Texas Commissioner of Workers’ Compensation Rod Bordelon told the Texas House Committee on Public Overall health that the amount and value of opioid drug prescriptions in the Texas workers’ compensation method has declined.
Testifying prior to the committee on April 7, Bordelon explained the adoption of new pharmacy principles has developed positive outcomes.
Given that the Division of Workers’ Compensation (DWC) implemented a closed pharmacy formulary for the remedy of injured workers, Bordelon advised Committee Chairwoman Lois Kolkhorst and committee members, the quantity of “not-recommended” or “N-drug” prescriptions have declined 74 percent and the cost of those prescriptions has dropped 82 % from 2010 to 2011.
Opioid drug prescriptions have fallen 10 percent given that the implementation of the formulary. The closed pharmacy formulary took impact for new workers’ compensation claims on Sept. 1, 2011, and for older claims on Sept. 1, 2013.
“There is no disputing the expanding concern more than the abuse of prescription medication, specifically opioids,” Bordelon mentioned. “It’s a severe issue in well being care, including workers’ compensation.
“We are seeing substantial downward trends in opioid drug prescriptions in the treatment method of injured employees in Texas,” he said. “The new closed formulary, along with evidence-based mostly treatment method recommendations, utilization testimonials and enforcement efforts, has helped combat overutilization of pointless medicines in Texas, while safeguarding medically needed care that promotes an injured employee’s ability to return to work rapidly and securely.”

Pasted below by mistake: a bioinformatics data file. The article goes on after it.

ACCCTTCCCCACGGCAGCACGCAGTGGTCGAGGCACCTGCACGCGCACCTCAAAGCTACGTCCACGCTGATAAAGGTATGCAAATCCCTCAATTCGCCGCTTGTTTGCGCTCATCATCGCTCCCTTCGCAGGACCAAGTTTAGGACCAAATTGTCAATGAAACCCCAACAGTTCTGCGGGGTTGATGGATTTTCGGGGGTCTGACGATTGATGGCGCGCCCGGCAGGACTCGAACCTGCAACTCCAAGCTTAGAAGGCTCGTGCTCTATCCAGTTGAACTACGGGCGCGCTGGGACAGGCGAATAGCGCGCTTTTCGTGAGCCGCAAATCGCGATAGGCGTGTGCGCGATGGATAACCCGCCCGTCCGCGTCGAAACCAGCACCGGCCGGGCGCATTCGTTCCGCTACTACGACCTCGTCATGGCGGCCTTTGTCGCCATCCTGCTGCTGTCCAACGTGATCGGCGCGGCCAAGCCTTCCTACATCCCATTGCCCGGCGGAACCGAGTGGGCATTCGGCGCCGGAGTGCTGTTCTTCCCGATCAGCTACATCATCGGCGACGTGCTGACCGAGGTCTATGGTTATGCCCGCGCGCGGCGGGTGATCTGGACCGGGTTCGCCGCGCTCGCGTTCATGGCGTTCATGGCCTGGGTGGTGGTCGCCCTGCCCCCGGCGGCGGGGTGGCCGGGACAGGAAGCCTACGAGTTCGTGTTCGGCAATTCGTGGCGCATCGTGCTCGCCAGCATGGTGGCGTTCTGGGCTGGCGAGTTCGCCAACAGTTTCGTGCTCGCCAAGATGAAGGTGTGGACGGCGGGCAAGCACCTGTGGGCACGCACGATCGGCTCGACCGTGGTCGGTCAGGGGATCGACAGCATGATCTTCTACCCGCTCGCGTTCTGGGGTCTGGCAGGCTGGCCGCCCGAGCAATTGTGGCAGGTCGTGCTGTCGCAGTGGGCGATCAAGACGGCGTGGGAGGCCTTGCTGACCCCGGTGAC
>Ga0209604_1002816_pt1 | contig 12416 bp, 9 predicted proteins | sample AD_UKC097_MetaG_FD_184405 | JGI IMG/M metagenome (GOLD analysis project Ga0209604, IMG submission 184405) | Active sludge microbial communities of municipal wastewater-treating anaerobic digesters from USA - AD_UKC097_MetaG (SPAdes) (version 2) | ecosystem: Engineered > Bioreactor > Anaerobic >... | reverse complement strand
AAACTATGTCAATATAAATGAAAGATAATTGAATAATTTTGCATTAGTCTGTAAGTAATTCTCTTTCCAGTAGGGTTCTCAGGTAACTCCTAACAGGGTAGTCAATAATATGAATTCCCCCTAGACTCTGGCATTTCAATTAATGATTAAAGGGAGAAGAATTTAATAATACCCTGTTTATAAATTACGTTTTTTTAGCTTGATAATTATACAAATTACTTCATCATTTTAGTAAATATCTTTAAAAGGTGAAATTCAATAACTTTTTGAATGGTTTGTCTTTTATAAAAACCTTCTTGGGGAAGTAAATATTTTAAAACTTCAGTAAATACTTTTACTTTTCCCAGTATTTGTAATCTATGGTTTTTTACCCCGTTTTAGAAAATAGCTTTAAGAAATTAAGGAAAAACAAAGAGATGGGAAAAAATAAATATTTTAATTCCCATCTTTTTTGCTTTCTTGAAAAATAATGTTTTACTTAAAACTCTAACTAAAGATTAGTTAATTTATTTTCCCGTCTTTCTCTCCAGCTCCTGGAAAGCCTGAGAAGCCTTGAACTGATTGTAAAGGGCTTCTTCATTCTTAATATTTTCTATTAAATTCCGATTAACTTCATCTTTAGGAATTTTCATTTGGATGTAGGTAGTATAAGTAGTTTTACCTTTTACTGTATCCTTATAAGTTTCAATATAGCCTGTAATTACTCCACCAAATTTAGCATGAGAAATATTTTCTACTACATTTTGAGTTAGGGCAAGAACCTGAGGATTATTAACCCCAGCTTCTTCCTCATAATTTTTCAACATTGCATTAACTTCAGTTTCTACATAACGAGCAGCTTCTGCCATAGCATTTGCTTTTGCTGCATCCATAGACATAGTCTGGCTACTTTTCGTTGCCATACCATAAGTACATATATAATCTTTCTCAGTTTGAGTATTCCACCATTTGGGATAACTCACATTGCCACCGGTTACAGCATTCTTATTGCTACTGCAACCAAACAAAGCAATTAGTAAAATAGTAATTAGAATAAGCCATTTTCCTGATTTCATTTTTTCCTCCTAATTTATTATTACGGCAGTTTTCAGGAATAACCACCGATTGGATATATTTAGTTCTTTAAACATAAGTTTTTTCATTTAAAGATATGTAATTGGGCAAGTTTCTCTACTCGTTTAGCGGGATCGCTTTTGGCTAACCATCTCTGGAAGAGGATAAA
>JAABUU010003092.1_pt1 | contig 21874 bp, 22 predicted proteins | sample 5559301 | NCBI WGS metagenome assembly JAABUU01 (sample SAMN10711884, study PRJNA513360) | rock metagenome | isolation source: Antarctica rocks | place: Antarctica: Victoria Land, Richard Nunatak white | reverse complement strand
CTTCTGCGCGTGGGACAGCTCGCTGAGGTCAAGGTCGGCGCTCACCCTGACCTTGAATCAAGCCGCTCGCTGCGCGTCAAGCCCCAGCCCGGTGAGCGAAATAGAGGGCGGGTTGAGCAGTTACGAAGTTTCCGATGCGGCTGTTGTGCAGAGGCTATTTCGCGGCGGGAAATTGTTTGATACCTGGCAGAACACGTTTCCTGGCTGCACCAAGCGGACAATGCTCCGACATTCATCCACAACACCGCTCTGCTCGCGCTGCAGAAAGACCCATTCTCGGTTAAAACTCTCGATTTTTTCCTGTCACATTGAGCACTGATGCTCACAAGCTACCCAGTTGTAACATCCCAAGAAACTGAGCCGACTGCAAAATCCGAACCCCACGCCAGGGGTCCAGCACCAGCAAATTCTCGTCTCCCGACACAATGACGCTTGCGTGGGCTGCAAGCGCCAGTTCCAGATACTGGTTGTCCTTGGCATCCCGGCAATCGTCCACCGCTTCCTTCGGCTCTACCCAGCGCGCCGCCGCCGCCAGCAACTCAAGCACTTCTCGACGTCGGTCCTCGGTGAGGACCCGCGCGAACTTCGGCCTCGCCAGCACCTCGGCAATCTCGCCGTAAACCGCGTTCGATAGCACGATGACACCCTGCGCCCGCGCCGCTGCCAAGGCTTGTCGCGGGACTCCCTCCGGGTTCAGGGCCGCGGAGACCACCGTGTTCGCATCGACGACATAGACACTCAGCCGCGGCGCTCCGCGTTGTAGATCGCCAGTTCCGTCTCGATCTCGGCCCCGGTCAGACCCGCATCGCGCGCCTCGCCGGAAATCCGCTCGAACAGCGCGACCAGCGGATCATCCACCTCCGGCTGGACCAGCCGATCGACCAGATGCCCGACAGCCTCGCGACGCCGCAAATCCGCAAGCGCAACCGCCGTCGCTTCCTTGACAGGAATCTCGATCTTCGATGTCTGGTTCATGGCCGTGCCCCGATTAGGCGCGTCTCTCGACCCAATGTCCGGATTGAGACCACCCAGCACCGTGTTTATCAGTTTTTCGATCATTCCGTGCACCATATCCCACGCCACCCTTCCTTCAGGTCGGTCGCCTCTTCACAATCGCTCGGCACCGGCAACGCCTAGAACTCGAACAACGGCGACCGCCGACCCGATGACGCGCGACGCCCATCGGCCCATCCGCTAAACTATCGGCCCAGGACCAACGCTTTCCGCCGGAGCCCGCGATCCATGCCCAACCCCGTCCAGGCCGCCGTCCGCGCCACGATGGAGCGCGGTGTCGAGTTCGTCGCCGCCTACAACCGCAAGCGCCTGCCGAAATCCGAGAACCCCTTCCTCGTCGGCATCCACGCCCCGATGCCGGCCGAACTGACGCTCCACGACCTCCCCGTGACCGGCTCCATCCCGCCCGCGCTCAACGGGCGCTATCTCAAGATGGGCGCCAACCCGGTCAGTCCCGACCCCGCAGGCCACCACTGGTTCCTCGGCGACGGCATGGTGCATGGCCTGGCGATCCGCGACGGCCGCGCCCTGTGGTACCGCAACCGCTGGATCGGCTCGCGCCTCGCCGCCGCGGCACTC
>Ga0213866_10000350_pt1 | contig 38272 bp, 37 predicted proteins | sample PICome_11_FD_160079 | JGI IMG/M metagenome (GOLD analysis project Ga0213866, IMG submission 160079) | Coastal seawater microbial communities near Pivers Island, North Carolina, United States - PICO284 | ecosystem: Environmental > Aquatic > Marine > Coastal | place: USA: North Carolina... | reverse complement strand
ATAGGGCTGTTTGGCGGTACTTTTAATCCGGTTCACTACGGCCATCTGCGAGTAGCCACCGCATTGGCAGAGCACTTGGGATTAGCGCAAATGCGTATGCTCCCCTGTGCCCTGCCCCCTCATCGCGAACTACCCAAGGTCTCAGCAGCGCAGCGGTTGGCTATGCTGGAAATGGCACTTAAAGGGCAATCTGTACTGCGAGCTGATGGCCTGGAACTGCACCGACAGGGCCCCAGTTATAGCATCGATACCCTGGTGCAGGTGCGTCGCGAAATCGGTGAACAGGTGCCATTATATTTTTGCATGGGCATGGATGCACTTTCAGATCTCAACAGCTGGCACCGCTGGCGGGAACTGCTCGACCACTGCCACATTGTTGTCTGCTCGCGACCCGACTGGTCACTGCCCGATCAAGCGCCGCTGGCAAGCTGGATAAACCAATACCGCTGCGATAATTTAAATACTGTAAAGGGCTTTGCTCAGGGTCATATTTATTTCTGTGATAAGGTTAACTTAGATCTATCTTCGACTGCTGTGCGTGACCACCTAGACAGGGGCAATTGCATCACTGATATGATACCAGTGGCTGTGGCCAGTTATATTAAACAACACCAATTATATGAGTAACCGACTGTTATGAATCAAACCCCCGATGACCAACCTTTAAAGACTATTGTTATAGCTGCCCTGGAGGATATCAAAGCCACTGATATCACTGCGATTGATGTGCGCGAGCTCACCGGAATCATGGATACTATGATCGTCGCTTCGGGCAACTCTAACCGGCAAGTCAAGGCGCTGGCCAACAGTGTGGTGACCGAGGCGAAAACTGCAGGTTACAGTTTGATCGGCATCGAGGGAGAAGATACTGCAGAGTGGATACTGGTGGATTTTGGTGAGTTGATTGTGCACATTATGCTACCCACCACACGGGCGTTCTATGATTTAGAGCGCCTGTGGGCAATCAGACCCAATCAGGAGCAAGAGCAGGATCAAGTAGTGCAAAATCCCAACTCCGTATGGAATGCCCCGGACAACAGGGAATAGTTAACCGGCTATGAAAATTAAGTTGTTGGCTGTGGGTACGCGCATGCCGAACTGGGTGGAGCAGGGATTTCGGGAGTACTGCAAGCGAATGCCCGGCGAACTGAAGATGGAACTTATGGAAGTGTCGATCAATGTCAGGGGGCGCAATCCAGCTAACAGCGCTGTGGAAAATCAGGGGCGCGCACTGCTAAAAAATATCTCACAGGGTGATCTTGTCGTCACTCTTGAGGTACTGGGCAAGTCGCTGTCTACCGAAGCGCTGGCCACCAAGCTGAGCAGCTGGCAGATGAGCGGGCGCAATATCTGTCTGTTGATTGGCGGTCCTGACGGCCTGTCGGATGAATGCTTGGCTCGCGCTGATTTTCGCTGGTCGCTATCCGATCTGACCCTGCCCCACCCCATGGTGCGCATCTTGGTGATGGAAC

The closed formulary contains all FDA-accredited drugs, except for investigational and experimental medicines and excludes medicines listed as “not recommended” in Appendix A of DWC’s adopted treatment method guidelines.
Under the formulary, prescriptions for “N drugs” have to be preauthorized by the insurance coverage carrier ahead of currently being dispensed to an injured employee.
The Committee on Public Overall health was asked by Texas Property Speaker Joe Straus to “assess the prevalence of nonmedical prescription drug use in the state (such as opioid analgesics, stimulants, tranquilizers, and sedatives) and deal with adverse health impacts.”
Supply: Texas Department of Insurance coverage – Division of Workers’ Compensation